“Sketches” – Tiffany Grayson
“Faith” – Alex Harper
“(House)” – Aaron Boothby
“The Wheredrobe” – John W. Sexton
“inventory: the ghosts in the bedroom” – Joyce Chong
“Lepidopteramancer” – Joshua Gage
Oh, man, that's actually a super emotional one. Because when I was 21, I was 9 months pregnant, detoxing, running from Las Vegas, unbearably alone and afraid.
I'd tell little proto-Shira that, first of all, the kid is going to be fine; the kid is going to be pretty freaking great, actually, and she's going to be a good mom. I would tell her that yeah, a lot of scary stuff just happened, and that's not the last time scary and awful stuff will happen, but she's way stronger than she thinks already, and every year she'll get stronger, and she'll meet every challenge. I'd tell her that in a couple of months on this thing called the internet she's going to meet her best friend, the love of her life, and they'll eventually figure out they're in love and they'll be together forever.
I'll tell her to take all the leaps of faith. That, every time, she'll grow her wings on the way down. That everything is worth it. That she is worth it, and soon she'll be with people who know that, and she'll be among people who know that for the rest of her life.
I'll tell her that her 42nd birthday party will be her biggest ever. That she'll be surrounded by love and affection from wonderful people and spend the whole night laughing and being snuggled and being handed perfect gifts, and she'll look around the room at her partners and beloved friends and feel her heart skip beats in non-scary ways because this is so much love. This is so much love we get to live within. These are the people in our world. This is the life we have built. We are safe, we are loved, we are understood. We write, we edit, we work to change the world, we connect people, and we love so hard all the time.
And it's worth it. Everything before 21 and everything after. It's all worth it.
Saturday's party was epic. I saw Jeffrey yesterday and Matthew today, and we had Sioban, Emily, and Dani over for dinner last night as well as burlesque friend Lucky, who is crashing with us for the week, and Adam and I went to Alden & Harlow for dinner tonight. It's a good week. It's a good life.
And then newly-solo Max started caterwauling all night, every night, out of sheer loneliness. He needed a buddy. We weren't ready, but we saddled up and went out, on my birthday, to acquire a cat from the MSPCA.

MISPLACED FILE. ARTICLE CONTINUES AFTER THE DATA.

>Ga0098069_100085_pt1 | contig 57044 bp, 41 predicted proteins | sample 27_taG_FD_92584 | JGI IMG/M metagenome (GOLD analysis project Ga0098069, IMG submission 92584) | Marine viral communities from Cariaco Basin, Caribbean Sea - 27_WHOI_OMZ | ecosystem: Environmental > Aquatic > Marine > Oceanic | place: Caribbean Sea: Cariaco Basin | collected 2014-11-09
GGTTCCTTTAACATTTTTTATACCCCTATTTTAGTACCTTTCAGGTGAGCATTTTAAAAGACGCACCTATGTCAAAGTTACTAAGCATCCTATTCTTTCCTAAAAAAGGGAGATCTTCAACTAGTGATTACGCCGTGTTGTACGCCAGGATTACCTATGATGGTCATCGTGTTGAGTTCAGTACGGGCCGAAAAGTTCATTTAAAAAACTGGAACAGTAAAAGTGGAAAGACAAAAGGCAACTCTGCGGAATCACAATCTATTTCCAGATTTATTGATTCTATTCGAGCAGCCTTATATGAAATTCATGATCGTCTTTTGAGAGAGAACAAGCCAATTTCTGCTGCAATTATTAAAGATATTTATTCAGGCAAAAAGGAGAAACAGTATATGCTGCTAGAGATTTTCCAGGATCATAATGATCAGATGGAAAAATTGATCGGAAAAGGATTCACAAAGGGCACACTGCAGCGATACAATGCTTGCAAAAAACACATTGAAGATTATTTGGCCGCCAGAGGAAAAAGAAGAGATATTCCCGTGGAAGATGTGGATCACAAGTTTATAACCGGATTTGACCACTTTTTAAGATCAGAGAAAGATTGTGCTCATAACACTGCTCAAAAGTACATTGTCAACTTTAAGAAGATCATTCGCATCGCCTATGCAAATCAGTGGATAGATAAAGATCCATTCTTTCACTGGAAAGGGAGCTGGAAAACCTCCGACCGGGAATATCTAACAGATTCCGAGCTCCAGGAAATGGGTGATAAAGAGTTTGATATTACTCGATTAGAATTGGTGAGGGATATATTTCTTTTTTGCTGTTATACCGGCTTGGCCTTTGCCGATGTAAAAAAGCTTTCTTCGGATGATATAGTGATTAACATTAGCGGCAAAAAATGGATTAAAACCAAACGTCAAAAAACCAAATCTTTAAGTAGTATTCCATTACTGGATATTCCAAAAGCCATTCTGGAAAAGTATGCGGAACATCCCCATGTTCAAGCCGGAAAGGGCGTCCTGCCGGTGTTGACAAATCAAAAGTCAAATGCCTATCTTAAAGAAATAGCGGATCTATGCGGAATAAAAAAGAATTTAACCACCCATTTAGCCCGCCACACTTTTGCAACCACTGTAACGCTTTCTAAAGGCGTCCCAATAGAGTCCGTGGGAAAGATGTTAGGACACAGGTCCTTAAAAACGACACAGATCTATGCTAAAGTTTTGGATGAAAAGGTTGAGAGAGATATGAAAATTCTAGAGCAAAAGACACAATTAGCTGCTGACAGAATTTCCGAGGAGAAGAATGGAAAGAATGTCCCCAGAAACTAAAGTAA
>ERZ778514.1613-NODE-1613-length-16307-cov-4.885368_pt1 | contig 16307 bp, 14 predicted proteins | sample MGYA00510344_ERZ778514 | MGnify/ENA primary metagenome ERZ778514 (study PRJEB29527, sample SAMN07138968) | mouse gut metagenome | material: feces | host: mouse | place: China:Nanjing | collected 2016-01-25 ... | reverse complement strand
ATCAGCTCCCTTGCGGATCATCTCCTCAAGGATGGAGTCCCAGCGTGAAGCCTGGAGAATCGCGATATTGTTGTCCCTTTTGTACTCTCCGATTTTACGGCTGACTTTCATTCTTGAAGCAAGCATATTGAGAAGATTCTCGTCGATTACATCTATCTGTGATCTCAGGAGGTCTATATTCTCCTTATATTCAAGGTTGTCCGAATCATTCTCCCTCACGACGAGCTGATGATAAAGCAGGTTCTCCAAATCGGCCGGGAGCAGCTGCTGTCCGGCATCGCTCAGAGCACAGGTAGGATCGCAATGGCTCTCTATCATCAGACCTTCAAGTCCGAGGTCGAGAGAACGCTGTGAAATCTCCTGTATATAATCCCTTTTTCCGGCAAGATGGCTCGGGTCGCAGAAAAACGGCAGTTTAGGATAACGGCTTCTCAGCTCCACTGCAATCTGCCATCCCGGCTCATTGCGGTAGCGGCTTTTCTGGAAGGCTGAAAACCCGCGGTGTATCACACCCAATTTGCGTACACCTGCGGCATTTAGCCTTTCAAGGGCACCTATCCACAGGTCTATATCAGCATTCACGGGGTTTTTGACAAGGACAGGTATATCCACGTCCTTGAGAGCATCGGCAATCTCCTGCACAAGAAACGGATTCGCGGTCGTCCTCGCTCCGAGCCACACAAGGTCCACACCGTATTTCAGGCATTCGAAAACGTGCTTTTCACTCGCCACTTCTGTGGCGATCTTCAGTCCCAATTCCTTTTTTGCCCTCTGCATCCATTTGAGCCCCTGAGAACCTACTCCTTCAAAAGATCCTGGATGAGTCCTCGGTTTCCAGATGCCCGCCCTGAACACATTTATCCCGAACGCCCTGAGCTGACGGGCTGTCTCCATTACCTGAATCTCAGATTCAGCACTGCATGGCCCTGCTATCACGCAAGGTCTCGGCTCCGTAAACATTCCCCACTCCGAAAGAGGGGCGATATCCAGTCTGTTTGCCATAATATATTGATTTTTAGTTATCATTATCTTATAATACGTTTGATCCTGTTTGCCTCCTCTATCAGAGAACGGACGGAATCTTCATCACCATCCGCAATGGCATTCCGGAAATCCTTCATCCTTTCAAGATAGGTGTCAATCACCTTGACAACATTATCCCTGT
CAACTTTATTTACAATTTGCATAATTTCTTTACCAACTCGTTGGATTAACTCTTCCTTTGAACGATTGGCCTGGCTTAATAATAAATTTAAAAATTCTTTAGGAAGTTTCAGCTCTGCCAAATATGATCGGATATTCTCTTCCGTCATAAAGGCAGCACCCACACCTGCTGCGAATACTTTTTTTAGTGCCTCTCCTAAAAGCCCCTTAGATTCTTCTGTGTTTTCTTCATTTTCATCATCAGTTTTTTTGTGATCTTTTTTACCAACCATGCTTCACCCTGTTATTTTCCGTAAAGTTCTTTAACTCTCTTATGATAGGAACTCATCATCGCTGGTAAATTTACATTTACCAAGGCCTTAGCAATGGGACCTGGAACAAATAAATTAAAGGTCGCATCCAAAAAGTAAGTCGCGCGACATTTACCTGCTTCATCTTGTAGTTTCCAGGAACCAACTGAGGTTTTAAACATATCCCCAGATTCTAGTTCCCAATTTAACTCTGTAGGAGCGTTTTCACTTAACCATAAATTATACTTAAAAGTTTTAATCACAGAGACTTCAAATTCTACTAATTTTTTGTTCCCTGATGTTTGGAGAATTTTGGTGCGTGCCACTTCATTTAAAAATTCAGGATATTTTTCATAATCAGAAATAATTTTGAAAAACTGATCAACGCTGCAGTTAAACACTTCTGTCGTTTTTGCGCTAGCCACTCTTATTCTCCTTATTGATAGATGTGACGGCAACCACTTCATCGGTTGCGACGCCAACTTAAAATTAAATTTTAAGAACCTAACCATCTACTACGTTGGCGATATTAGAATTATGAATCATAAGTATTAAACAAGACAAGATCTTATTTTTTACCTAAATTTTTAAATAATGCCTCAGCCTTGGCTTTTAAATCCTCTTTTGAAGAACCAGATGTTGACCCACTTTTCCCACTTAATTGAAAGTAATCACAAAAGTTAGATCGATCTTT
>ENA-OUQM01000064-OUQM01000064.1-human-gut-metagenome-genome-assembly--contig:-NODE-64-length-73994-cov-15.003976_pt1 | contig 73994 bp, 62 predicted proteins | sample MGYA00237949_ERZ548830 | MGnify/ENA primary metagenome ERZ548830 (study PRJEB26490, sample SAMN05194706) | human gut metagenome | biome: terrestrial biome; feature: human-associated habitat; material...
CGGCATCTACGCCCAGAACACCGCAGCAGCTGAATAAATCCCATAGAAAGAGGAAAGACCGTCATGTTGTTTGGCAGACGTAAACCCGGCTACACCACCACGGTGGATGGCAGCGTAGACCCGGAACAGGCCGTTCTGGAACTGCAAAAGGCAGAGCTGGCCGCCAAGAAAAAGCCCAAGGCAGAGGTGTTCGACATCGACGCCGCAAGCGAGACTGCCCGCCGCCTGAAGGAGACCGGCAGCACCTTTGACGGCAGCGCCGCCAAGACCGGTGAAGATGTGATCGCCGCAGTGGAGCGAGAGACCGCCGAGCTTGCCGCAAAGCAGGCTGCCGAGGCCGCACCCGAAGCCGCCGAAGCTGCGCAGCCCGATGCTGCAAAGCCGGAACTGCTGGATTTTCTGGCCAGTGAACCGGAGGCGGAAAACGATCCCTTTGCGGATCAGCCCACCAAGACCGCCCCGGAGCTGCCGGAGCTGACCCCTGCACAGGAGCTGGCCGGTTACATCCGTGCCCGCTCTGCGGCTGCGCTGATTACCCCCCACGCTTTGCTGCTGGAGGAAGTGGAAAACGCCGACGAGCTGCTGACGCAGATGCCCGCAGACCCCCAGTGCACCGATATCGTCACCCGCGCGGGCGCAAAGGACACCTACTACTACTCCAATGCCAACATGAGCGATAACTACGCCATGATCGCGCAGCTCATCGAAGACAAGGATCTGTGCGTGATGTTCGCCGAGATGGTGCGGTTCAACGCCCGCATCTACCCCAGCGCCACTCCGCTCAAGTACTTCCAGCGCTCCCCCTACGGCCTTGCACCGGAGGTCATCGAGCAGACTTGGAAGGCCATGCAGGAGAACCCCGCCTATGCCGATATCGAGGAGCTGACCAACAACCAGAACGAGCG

His original name was Bunz. Yes. Ridiculous. We first called him Ampersand, then Sebastian, which went straight to Bash. And, later, Murder Cat. And Jerkface. Because omg was he a trick cat. Kitten-playful and sweet in the shelter, but, well, a Murder Cat at home.
He was 12 when we adopted him. Everyone was like "Are you sure?" Yes, we were; at the time, we were thinking of him as a companion for then-17-year-old Max, and this was before Max's kidney disease diagnosis, so we thought a few years together as buddies would be good. Average Maine Coon life expectancy is 12-15, and he was going to be an indoor cat; Siamese can live to 20. It was a good bet. But Max took ill that summer, and died right after Thanksgiving.
And Bash? Oh, Bash. Bash was a revenge shitter, a nervous traveller, a biter of hair and arms, trouble all the way down. Bash had a bump on his chin - $600 of tests later we found out it was acne. Bash got eye herpes. EYE HERPES. We shuttled him back and forth to the veterinary opthalmologist for months. We medicated him multiple times a day. He fuckin' hated that. We all have scars. He started shit with the other animals we eventually acquired. He swatted at Nicky and chased Whisper. He pissed on my bed. He ate every piece of plastic that entered the house. He was a giant furry asshole.
But he made this sweet "murr" sound whenever you touched him. And he had the world's floofiest belly and gigantic paws and that stunning ruff. And he would let me - for brief amounts of time - pick him up and snuggle him in my arms like a baby, tummy exposed. And he had a mighty purr, and loved it when we had company - he would walk right up to any guest and regally demand to be worshiped. Which the guest always did, because he was a beauty, and he *would* be sweet before he bit you. He's the first cat my toddler niece ever met, and she fell in love with him.